Then you have your neighbors. While moving Clipish to the Rackspace Cloud the little 1GB RAM server felt peppy. I was confident in our choice. Clipish isn’t complicated, and it’s web services are pretty easy going. The only intense part is when you clear the image cache. Then when a web server request comes in and the image isn’t there, it pulls the image from the Database, performs the ImageMagick operations to resize, watermark, create a thumbnail, etc on demand. During the early morning, it isn’t a problem at all. However, one night I “cleared the cache” during peak times, and within minutes the server had locked up.
Turns out on our old server, the web services could easily burst to all 8 cores for a few minutes while regenerating hundreds of image caches. Even the Rackspace server could burst during off-peak hours and repopulate. However, during peak times, when the dozen or so “neighbors” we’re using their allotted CPU, and our server couldn’t “burst” like before. So what did we have to do? We wrote a script that would loop through our image library one at a time and regenerate it. This works, but after the move and we were experiencing these problems, we thought “did we make the right move to go to the cloud?”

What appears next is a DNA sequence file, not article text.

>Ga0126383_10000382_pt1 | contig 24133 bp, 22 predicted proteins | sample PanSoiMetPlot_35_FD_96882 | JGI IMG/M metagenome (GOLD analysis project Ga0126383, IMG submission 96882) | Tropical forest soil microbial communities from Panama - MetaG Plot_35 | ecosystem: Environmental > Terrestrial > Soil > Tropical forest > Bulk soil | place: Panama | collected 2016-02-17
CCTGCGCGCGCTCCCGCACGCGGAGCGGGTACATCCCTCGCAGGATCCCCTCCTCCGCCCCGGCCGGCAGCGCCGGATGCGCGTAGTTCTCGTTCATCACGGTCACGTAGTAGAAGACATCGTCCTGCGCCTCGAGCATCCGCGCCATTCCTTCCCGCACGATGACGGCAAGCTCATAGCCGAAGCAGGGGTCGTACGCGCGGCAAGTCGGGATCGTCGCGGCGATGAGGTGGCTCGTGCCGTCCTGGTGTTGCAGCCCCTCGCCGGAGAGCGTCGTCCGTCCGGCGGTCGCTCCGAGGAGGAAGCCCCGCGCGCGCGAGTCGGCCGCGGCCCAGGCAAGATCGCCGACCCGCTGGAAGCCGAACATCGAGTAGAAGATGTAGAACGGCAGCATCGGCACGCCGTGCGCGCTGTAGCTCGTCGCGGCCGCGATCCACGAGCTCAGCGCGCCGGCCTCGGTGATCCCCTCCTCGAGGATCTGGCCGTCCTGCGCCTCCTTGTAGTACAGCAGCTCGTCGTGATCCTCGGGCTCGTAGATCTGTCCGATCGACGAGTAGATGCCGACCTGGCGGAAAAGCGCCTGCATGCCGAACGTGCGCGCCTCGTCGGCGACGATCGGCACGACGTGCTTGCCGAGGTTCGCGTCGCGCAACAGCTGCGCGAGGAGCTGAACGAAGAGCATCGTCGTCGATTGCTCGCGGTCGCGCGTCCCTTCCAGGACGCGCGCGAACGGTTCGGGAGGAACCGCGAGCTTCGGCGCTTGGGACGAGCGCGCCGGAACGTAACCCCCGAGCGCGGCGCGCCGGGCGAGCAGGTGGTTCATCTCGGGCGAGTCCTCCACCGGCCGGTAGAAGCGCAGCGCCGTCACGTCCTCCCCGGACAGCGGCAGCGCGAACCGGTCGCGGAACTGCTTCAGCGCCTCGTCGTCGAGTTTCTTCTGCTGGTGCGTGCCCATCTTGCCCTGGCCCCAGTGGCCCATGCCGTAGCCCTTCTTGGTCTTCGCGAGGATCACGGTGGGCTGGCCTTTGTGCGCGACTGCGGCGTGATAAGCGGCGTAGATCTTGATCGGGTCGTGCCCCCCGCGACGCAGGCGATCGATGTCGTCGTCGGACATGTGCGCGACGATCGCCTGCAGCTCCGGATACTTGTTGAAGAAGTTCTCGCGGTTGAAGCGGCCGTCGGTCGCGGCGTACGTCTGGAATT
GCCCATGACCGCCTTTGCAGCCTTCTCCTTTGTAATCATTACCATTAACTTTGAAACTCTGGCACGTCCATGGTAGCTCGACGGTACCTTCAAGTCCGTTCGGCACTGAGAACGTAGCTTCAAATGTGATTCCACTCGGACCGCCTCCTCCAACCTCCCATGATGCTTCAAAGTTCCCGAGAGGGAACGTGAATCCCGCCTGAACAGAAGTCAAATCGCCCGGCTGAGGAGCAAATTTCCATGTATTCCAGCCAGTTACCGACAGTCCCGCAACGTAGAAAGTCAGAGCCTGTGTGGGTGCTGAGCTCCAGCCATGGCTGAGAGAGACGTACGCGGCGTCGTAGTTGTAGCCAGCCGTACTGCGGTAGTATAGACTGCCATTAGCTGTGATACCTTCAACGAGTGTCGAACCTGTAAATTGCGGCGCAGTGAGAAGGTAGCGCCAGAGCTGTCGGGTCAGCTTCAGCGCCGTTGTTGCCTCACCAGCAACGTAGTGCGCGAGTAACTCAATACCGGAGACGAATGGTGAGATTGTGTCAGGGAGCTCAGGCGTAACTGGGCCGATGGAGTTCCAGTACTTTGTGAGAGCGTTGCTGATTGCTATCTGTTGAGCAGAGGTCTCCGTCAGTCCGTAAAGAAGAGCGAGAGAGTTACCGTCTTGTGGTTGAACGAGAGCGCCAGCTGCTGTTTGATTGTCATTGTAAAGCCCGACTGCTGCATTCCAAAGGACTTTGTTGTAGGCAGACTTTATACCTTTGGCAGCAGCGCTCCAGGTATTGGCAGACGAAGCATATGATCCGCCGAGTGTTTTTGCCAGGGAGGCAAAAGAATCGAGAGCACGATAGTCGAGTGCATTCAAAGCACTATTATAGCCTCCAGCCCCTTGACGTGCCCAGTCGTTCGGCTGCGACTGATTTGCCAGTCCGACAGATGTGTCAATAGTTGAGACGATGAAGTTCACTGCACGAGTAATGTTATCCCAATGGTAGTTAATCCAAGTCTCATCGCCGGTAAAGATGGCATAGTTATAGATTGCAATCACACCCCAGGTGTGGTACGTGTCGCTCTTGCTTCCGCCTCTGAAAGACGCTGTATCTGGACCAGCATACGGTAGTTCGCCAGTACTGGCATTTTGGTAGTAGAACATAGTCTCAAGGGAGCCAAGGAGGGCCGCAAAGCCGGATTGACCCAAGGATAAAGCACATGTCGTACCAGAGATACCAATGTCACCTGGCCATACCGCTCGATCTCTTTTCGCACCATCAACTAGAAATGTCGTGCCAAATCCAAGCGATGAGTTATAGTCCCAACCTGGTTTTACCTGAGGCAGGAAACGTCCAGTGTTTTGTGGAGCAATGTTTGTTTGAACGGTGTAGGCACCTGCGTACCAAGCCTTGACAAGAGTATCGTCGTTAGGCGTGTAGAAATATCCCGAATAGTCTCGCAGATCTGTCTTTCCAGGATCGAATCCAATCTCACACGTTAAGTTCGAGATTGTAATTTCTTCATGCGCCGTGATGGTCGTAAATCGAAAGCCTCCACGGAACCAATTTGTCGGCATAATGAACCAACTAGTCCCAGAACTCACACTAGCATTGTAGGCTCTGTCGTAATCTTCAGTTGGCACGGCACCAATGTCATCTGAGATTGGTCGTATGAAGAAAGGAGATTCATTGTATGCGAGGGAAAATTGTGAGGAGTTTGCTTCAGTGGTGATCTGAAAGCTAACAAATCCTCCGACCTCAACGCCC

Cloud to Bare Metal
I think the approach with the “cloud” needs to be this. You have your baby project, so throw it up on the cloud. Let it cost $15-$20 bucks a month. Take advantage of the daily backup snapshots, etc, and just worry about development. Let it grow and at some point you’re going to hit a fork in the road:
- Bare Metal Benefits outweigh Cloud Benefits – Bare Metal is typically cheaper than Cloud power. If you are not spinning up and down servers on a daily biases, but is a more fixed size, then quickly scaling isn’t an issue. Cost can and should be a huge priority for hosting your application. If your application needs more higher CPU, Memory, or Bandwidth that doesn’t fit the Cloud model then going Bare Metal is a good idea.
- Cloud Benefits outweigh Bare Metal Benefits – If your application, however, can fit on the cloud and the budget at the same time, then it can be a beneficial to stay on the cloud. Just remember you can’t expect a Cloud server to outperform a Bare Metal server of the same specs. But you can take advantage of things like spinning up new servers in minutes, take quick backups of virtual machines, etc.
I guess my biggest advice when it comes to deciding on bare metal vs cloud is to understand the pros & cons. Remember that while you can burst to more CPU, you shouldn’t rely on that always being the case. The Cloud does afford some cool flexibility, but it isn’t perfect, and it can be a lot more expensive than going bare metal. Also, if you’re on bare metal, and moving to the cloud, the cost of raw power is a great deal more expensive on the Cloud.